- A long walk or vigorous play within the yard for 20–30 minutes a day will keep your Norwich happy and fit. These terriers also enjoy various activities such as agility, earthdog tests, tracking, and obedience classes. Above all else, your Norwich likes being with you.
- Are Norwich terriers good with other pets?
- Generally, a Norwich should get along with other cats and dogs. However, they will view gerbils, guinea pigs, hamsters, rabbits, birds, and other small, caged pets as vermin to be hunted. Therefore, they cannot be trusted around such creatures.
- Do Norwich terriers bark a lot? What about digging?
- Although each puppy is different, most Norwich terriers are not yappy. Some may bark, some not. They will keep an eye on things, and let you know if someone is at the door or walking by. Most dogs of any breed will bark if bored, left alone too much, or not exercised sufficiently. With sufficient exercise, digging is not a problem. Accompanying your dog outside and giving positive reinforcement will help insure proper behavior.
- Are Norwich terriers easy to housebreak?
- Norwich terriers are very willing breeds who wish to please, making basic housebreaking easy. As with any puppy, frequent trips outdoors are in order, and puppies should always be crated or confined in a safe area when unattended. Consistency and routine are extremely important in housebreaking. Your puppy should be taken out frequently – especially after eating, drinking, playing, and sleeping. Accompanying your dog outside will assure that he has done what you expected and hasn’t gotten distracted by a leaf or some other object in the surroundings. Often, if a puppy is left out alone, he will be so anxious to come in again, that he will try to finish quickly and not completely empty his bladder causing an accident shortly after returning inside.
- Should I crate train?
- YES! Crating is not cruel and most dogs see their crate as their den. Not only is a crate a useful housebreaking tool, but it gives your Norwich (both young and old) a place to call home and get away from it all. Young puppies often need a break from zealous young owners, and as long as you don’t use the crate for punishment, crating your dog for brief periods gives you a break as well. Additionally, a crate provides a safe environment for a Norwich in the house, car, hotel rooms, and even airplanes. An open crate in the house gives the dog a safe haven. Even very young children can learn to respect the dog’s bedroom.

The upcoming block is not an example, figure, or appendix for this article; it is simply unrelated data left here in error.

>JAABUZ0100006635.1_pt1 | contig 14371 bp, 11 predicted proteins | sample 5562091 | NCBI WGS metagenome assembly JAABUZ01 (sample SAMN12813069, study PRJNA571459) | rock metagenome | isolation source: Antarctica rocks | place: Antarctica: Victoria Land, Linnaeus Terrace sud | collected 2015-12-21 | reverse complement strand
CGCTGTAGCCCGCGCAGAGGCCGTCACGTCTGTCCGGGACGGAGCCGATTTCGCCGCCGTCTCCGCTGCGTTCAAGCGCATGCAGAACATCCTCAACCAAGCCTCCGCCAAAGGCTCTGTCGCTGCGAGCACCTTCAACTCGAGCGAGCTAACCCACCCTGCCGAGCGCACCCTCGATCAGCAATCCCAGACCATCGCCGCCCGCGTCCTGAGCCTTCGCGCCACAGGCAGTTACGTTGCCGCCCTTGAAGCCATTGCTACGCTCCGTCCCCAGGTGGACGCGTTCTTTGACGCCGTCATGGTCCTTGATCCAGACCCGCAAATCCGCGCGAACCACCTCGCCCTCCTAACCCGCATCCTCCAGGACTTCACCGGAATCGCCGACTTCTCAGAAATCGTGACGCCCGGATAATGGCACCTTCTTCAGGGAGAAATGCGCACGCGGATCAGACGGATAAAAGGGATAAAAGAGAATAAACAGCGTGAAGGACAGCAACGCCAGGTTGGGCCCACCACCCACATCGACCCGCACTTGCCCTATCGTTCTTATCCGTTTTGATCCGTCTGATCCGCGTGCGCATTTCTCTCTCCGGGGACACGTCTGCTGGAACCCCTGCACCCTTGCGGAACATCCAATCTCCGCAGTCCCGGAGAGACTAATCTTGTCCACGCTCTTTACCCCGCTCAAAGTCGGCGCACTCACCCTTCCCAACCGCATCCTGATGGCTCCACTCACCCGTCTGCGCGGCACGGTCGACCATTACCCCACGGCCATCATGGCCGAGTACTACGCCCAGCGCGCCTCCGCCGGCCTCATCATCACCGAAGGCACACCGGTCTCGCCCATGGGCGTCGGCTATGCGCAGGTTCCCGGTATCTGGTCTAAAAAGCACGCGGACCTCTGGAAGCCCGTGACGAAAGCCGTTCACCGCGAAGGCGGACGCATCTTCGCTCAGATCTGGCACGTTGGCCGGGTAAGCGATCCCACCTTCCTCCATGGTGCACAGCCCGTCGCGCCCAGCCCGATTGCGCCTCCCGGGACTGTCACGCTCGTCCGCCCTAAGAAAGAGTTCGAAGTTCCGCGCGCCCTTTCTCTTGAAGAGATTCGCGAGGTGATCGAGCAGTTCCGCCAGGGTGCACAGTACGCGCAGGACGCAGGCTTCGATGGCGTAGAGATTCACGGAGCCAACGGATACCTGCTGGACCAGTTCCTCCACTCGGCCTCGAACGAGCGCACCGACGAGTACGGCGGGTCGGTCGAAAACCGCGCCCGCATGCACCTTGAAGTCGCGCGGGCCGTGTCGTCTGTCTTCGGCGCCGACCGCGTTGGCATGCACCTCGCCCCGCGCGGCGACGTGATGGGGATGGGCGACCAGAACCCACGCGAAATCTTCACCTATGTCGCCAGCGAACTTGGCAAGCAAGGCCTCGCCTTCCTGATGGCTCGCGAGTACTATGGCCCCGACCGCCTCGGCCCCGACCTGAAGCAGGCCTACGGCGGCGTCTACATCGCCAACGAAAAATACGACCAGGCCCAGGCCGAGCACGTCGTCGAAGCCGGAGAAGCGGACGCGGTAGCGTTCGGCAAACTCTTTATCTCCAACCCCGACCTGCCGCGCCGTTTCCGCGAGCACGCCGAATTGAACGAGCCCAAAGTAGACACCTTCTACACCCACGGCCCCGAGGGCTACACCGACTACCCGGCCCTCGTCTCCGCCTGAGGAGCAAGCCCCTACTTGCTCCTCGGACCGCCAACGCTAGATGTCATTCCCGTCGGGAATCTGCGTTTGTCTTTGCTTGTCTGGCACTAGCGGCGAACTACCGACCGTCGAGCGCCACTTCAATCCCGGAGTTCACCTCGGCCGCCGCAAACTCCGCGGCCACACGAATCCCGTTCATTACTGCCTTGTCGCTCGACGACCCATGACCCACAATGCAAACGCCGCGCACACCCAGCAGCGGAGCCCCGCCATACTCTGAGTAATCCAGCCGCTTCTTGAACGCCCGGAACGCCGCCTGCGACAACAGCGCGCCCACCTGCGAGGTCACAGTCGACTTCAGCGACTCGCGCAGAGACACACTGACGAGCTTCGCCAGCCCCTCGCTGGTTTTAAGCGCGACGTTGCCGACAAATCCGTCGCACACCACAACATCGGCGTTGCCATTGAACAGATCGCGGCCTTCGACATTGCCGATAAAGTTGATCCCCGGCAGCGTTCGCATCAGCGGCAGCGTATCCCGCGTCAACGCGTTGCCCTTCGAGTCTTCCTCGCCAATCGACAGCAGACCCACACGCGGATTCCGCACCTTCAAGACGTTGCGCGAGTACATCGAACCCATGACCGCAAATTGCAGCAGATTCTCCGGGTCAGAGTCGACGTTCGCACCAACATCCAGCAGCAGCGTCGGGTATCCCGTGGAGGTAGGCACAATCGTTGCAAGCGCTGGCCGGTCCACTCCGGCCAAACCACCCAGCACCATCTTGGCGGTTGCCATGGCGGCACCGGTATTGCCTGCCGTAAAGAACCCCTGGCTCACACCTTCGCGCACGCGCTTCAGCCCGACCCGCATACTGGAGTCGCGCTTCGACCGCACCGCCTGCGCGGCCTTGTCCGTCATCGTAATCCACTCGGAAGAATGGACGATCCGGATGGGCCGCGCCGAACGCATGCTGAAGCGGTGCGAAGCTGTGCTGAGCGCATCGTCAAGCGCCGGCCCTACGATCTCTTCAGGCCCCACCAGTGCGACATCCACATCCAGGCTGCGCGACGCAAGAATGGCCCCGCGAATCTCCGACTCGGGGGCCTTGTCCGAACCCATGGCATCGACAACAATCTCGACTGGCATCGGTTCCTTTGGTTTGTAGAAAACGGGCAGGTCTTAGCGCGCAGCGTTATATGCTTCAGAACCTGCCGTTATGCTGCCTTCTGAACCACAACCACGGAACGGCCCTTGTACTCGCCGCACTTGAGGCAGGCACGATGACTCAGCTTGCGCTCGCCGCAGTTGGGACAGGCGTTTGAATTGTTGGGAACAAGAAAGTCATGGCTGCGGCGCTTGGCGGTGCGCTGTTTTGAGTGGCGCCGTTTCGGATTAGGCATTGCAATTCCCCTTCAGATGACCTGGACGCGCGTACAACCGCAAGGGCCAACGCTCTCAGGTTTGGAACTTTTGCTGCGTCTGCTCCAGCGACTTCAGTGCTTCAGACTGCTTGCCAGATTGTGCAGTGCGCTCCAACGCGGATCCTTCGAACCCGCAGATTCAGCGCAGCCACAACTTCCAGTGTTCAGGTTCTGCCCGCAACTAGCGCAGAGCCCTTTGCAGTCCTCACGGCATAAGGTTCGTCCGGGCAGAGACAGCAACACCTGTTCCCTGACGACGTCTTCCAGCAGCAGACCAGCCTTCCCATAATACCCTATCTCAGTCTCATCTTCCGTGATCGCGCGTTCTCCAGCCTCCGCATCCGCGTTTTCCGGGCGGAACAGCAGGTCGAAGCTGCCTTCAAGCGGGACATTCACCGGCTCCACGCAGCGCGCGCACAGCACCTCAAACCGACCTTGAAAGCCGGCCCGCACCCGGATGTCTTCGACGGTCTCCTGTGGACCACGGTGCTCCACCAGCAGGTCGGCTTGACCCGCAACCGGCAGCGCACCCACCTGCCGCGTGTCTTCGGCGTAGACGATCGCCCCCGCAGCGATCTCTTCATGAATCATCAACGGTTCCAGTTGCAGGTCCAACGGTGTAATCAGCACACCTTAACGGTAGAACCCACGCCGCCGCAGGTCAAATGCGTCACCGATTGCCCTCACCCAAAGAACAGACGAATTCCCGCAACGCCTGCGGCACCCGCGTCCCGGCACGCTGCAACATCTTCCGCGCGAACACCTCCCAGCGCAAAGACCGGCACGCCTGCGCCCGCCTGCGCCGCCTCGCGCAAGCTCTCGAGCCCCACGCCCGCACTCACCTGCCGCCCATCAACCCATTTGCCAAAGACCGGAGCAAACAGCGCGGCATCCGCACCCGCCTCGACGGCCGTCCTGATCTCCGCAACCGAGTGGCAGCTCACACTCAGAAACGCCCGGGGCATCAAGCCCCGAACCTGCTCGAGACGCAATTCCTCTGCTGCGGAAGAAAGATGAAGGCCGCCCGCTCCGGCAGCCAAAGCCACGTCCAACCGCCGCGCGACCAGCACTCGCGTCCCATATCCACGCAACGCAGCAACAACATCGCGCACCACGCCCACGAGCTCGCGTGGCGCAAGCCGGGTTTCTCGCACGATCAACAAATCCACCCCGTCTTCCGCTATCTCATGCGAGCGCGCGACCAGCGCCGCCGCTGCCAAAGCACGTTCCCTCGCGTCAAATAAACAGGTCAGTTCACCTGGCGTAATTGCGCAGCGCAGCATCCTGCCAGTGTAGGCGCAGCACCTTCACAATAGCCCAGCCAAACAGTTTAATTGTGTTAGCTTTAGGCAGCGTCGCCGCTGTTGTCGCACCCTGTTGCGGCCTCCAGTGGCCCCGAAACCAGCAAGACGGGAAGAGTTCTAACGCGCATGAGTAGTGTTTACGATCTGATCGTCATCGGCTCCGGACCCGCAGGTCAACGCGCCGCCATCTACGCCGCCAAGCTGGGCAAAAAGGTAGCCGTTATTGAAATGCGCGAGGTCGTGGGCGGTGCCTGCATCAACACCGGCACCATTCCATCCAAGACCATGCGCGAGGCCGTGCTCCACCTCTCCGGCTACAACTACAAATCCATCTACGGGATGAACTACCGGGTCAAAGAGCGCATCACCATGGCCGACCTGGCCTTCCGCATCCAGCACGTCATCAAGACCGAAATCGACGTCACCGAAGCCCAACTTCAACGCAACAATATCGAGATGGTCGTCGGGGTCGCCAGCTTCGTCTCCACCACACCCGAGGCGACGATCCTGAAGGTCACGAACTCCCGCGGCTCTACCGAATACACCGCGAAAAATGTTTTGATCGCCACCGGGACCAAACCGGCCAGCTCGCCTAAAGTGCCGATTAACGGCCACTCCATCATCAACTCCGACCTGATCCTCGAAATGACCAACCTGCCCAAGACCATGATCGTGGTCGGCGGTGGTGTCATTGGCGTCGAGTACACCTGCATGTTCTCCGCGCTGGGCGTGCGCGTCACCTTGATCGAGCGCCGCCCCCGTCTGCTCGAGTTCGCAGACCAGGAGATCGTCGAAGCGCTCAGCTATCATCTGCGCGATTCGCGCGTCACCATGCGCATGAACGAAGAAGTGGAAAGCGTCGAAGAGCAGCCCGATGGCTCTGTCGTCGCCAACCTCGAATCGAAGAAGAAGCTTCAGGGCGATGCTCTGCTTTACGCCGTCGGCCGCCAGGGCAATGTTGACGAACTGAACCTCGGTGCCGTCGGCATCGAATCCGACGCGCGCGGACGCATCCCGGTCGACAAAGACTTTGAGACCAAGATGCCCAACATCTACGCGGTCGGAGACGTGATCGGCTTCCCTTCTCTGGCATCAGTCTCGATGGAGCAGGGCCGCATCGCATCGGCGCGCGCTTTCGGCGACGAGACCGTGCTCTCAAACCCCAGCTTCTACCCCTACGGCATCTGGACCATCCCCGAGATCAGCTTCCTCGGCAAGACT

- Do Norwich terriers require a lot of grooming?
Norwich terriers require regular maintenance to keep a consistently groomed coat. They should be brushed or combed weekly.
These terriers are usually stripped twice a year. Stripping involves pulling out the dead outer coat by hand or with the help of a stripping tool. Some owners choose the natural look, doing nothing to the coat except brushing it. With this look a Norwich or Norfolk can be mistaken for a scruffy mixed breed, and the coat will shed more as it ages.
A few pet owners opt to have their pets clipped. Clipping is not a recommended method of grooming since it does not remove the dead hair, but merely shortens it, softening the texture and encouraging noticable shedding.
- What is the difference between a Norwich and a Norfolk terrier?
Norwich and Norfolk terriers were originally one breed, called Norwich terriers — but distinguished informally as “prick-ears” or “drop-ears”. In England in 1964, the (British) Kennel Club separated the breed into two, with the drop-ears taking the name of Norfolk Terrier and the prick-ears retaining the name of Norwich Terrier. Effective 1 January 1979, the American Kennel Club took the same step.
Those who have both breeds say there are other subtle differences between Norwich and Norfolk terriers. This is often a topic of conversation when Norwich and Norfolk breeders meet.